Then Carrier says something remarkable. On page 194 (my bolding):
  • There are even versions of earthly things in the firmament, as we learn in the Ascension of Isaiah 7.10, which says, 'as it is above, so is it also on the earth, for the likeness of that which is in the firmament is also on the earth'. Although those things would not be the perfect models, which resided only in the perfect heavens above, but half-corrupt imitations, in between the models above and their earthly copies below.
I have never heard of "half-corrupt imitations" before. The concept sounds quite out of place for the time. I'm not aware of any literature expressing some kind of Platonic-style relationship between the earth and the firmament, both existing in the realm of corruption! Between Earth and the true heavens (like Jerusalem on earth vs heavenly Jerusalem), yes. But not between Earth and the firmament. And "half-corrupt" models in the firmament, no less! Quite bizarre! Carrier does give the following cites for this, which seem to be counter-apologetics books:

1. Babinski, 'Cosmology', in Christian Delusion (ed. Loftus)
2. Jaco Gericke, "Can God Exist if Yahweh Doesn't? ', in End of Christianity (ed. Loftus), pp. 131-54 (esp pp. 144-49)

I have "Christian Delusion", but skimming through Babinski's section (actually called 'The Cosmology of the Bible' in my book) I can't see a reference to firmament "half-corrupt imitations". I'll go through more carefully when I get time. I don't have "End of Christianity" so can't check that. I'll try Google Books when I get a chance. (If anyone else with those books can confirm whether there is support or not for "half-corrupt imitations" in the firmament, it would be great if you let us know.)

Lots of homework to do!
It is really important, in life, to concentrate our minds on our enthusiasms, not on our dislikes. -- Roger Pearse

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Re: Did Jesus Die in Outer Space?

Post by Bernard Muller » Thu Oct 30, 2014 10:29 pm

Gakuseidon,
"I don't have "End of Christianity" so can't check that. I'll try Google Books when I get a chance. (If anyone else with those books can confirm whether there is support or not for "half-corrupt imitations" in the firmament, it would be great if you let us know.)
The whole text of Jaco Gericke, "Can God Exist if Yahweh Doesn't? ', in End of Christianity (ed. Loftus), pp. 131-54 (esp pp. 144-49) is available here:
https://www.academia.edu/2442558/Can_Go ... weh_doesnt (but with no pagination).

Something possibly relevant in it:
Yahweh’s world
A third and final absurd conception in the Old Testament was already hinted at above,i.e., the idea that the entire cosmos is a monarchy and that Yahweh’s eternal divine abode in the skies operates like a kingdom (cf. Deut 32:8-9; 1 Sam 8:7; Dan 6:27; etc.). Yahweh’s own abode was believed to be a palace in which the deity himself sits on a throne (cf. Ps 11:4; etc.). A favourite form of transportation for the god is horse-drawn chariots (cf. 2 Kgs 2:11-12, 6:17; Zech 6:1-8; etc.). Yahweh also needs an army whose weapon of choice is the sword (cf. Gen 3:22f.; 32:1-2; Josh 5:13-15; 2 Sam24:16, 27; etc.). Yahweh is wise but not omniscient and makes use of councillors (cf. 1Kgs 22:20-23; Is 6:3; Jer 23:18; Ps 82:1, 89:5; Job 1:6; etc.) and intelligence services that spy on the subjects in order to ascertain their loyalty (cf. Job 1-2; Zech 3; 1 Chron 21; etc.). The ram’s horn was a popular musical instrument in YHWH’s abode (cf. Ex 19:16) and the inhabitants of heaven eat bread and dress in pure white linen (cf. Ps78:25; Ezek 9:2; Dan 10:5; etc.). Yahweh even engages in writing on scrolls (cf. the “book” [of life] in Ex 32:32; Pss 69:29, 139:16; Dan 7:10; 10:21; etc.).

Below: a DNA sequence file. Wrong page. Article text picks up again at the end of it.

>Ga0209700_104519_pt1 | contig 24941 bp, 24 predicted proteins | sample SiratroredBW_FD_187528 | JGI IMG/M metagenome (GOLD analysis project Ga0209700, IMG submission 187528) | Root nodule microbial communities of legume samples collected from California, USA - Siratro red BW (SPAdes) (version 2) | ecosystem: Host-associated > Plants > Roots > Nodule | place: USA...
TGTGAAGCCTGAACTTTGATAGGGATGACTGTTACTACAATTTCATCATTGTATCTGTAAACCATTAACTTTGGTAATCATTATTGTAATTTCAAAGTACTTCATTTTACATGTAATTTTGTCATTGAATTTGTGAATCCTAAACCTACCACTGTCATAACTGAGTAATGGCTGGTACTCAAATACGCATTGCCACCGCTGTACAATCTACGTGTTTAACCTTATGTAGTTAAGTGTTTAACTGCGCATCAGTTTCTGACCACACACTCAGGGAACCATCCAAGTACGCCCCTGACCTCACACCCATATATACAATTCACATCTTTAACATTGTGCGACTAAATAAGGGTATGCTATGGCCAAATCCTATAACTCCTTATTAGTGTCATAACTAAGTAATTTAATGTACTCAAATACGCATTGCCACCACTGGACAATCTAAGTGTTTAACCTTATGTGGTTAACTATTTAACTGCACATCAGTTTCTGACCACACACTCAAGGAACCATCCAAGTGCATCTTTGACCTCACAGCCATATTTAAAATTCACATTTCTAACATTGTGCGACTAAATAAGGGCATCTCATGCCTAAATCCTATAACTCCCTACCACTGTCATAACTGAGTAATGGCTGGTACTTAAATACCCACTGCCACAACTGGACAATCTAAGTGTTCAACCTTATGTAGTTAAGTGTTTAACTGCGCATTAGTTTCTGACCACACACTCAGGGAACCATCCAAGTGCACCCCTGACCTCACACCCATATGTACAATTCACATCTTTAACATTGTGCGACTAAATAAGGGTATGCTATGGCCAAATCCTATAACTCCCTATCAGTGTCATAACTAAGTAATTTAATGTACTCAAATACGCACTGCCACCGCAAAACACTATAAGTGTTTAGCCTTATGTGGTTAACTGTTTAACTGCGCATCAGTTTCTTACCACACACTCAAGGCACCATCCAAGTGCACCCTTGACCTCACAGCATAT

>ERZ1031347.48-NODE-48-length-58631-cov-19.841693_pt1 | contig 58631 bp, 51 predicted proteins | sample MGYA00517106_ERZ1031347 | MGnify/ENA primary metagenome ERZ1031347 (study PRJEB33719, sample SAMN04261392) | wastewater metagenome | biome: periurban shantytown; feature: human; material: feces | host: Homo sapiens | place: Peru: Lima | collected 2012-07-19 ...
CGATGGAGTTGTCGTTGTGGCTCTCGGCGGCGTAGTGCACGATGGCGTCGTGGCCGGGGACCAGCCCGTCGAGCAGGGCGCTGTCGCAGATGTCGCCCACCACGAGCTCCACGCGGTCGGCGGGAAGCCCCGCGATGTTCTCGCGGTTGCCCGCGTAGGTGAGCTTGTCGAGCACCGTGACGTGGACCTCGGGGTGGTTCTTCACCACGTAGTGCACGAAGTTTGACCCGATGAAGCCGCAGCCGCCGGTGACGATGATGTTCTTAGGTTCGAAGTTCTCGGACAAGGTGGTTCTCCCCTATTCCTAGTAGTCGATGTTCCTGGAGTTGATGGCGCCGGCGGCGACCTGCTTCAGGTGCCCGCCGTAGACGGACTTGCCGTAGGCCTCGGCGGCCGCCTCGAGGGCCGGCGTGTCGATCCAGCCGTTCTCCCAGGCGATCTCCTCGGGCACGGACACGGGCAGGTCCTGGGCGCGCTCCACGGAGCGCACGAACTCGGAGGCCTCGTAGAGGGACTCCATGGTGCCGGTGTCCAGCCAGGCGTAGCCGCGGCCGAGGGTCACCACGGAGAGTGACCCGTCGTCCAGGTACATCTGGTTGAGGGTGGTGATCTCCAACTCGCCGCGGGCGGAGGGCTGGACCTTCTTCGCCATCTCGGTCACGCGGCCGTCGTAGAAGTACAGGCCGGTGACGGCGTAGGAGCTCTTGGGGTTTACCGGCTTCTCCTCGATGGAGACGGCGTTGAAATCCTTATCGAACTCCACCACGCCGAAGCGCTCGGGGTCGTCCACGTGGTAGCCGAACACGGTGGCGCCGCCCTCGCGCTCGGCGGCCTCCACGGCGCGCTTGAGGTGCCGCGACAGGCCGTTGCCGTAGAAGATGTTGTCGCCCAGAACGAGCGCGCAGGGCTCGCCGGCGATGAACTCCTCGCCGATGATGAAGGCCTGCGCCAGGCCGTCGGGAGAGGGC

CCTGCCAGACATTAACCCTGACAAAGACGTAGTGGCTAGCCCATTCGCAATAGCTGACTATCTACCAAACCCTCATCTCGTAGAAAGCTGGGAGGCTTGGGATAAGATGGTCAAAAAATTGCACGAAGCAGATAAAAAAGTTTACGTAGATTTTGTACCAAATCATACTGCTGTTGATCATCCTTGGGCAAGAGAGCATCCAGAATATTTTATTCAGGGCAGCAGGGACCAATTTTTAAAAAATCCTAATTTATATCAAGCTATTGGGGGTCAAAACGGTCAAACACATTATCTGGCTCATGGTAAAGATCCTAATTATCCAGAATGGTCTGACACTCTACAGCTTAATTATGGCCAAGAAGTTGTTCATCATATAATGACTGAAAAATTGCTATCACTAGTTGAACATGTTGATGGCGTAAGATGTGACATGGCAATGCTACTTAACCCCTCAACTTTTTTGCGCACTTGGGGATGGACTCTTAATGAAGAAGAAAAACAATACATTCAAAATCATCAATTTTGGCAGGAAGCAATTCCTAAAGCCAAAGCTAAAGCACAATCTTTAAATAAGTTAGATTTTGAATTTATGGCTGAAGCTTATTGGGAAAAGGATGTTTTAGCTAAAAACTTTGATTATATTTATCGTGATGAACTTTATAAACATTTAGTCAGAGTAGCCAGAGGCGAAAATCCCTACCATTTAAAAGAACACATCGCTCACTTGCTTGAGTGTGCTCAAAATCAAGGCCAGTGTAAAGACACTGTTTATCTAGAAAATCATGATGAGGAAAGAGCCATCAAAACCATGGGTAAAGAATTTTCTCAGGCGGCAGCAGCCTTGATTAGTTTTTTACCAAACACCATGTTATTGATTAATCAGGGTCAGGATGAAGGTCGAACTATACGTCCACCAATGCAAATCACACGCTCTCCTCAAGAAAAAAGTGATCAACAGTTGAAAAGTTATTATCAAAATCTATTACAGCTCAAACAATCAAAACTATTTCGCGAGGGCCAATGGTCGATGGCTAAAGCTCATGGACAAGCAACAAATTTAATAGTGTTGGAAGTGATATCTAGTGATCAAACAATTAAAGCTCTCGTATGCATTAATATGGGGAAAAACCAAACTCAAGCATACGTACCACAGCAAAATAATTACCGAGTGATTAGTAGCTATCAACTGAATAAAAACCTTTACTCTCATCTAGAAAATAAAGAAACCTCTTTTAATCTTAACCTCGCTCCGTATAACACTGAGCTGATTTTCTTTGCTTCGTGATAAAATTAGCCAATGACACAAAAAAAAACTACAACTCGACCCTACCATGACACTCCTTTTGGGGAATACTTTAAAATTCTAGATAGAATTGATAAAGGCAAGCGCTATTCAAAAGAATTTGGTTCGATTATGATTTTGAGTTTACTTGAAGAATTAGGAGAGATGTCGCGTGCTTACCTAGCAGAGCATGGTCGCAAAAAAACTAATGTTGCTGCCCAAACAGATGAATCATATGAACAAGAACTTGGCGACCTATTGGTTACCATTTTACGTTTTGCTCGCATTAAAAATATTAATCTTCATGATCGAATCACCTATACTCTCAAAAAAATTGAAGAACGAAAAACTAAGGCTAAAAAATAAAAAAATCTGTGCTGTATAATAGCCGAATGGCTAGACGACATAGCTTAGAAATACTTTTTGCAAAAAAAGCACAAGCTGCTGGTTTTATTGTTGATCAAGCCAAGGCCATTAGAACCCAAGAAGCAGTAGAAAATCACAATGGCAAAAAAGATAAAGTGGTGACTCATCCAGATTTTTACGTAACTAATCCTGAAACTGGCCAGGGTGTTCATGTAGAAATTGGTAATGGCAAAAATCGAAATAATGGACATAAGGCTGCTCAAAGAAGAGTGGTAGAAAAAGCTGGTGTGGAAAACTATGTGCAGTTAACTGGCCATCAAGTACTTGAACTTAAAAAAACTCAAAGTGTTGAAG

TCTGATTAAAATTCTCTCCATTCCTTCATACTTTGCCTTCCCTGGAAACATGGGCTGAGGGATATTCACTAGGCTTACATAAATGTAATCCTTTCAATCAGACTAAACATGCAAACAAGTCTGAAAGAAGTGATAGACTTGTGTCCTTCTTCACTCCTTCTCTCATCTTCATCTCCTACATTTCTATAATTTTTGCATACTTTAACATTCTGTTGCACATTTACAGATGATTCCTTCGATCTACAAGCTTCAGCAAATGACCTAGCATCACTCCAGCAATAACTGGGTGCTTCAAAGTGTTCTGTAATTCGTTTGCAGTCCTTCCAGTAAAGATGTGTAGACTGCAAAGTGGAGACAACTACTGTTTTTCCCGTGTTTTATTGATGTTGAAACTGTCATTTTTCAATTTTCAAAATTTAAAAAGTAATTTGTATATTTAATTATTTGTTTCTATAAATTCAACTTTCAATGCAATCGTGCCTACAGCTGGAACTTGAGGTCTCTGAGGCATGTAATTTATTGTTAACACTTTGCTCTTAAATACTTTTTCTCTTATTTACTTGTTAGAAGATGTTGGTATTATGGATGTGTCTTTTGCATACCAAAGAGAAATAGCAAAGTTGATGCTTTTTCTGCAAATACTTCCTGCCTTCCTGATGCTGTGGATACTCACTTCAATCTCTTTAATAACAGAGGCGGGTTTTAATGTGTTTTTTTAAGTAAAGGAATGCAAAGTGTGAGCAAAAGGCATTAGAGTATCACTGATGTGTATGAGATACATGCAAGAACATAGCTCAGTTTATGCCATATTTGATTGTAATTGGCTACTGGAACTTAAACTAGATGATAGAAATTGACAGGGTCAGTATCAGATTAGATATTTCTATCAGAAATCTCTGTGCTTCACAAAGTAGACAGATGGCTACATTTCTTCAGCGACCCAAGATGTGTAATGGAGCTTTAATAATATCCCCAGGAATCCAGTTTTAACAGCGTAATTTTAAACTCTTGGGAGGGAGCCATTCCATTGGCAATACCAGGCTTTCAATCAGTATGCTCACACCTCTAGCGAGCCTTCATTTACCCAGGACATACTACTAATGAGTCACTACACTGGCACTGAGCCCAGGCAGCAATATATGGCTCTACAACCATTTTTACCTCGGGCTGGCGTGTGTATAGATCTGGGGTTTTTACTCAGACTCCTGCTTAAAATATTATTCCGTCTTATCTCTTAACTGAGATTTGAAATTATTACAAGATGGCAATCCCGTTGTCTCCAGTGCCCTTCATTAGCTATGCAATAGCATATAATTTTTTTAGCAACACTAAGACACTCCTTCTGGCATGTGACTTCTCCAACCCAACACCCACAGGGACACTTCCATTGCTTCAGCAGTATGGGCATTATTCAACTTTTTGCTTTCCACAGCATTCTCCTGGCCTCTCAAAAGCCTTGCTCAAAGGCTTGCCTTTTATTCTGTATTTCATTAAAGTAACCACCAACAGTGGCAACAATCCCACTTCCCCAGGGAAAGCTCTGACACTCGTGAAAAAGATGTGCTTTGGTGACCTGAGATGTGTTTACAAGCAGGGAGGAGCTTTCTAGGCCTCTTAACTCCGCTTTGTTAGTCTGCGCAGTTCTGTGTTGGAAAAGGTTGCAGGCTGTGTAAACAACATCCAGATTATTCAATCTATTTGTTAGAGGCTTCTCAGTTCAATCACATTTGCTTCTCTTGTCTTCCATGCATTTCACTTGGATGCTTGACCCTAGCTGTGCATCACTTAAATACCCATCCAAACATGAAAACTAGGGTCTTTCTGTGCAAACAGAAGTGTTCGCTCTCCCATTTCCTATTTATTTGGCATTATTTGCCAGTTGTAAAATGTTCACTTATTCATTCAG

17
and that:
To understand the idea behind this cosmography, again think of human society, or the lay-out of any large modern city. The divine abode was simply considered the “up-town” of the cosmos – the palace or fortress on the hill. The deity
lives “up there” separate from humans because the religious system teaches a cosmic Apartheid between gods and humans – when you are a god you don’t mix with the riffraff too often and only appear among them rarely. That is the only reason why the divine appeared and spoke so seldom to humans (nothing more). And when he did come down he had accommodation ready and waiting – his seven-star private palace,i.e., the temple, the word for which in Hebrew is the same as the word for palace and which was the nice cool and quiet house of God where a large staff fed him with wine, animal fat, and oiled vegetables twice a day and lavished him with gifts (the real motive for sacrifices).
The idea of Yahweh’s “food” is not uncommon in the text (see Ezek 44:7, and Leviticus).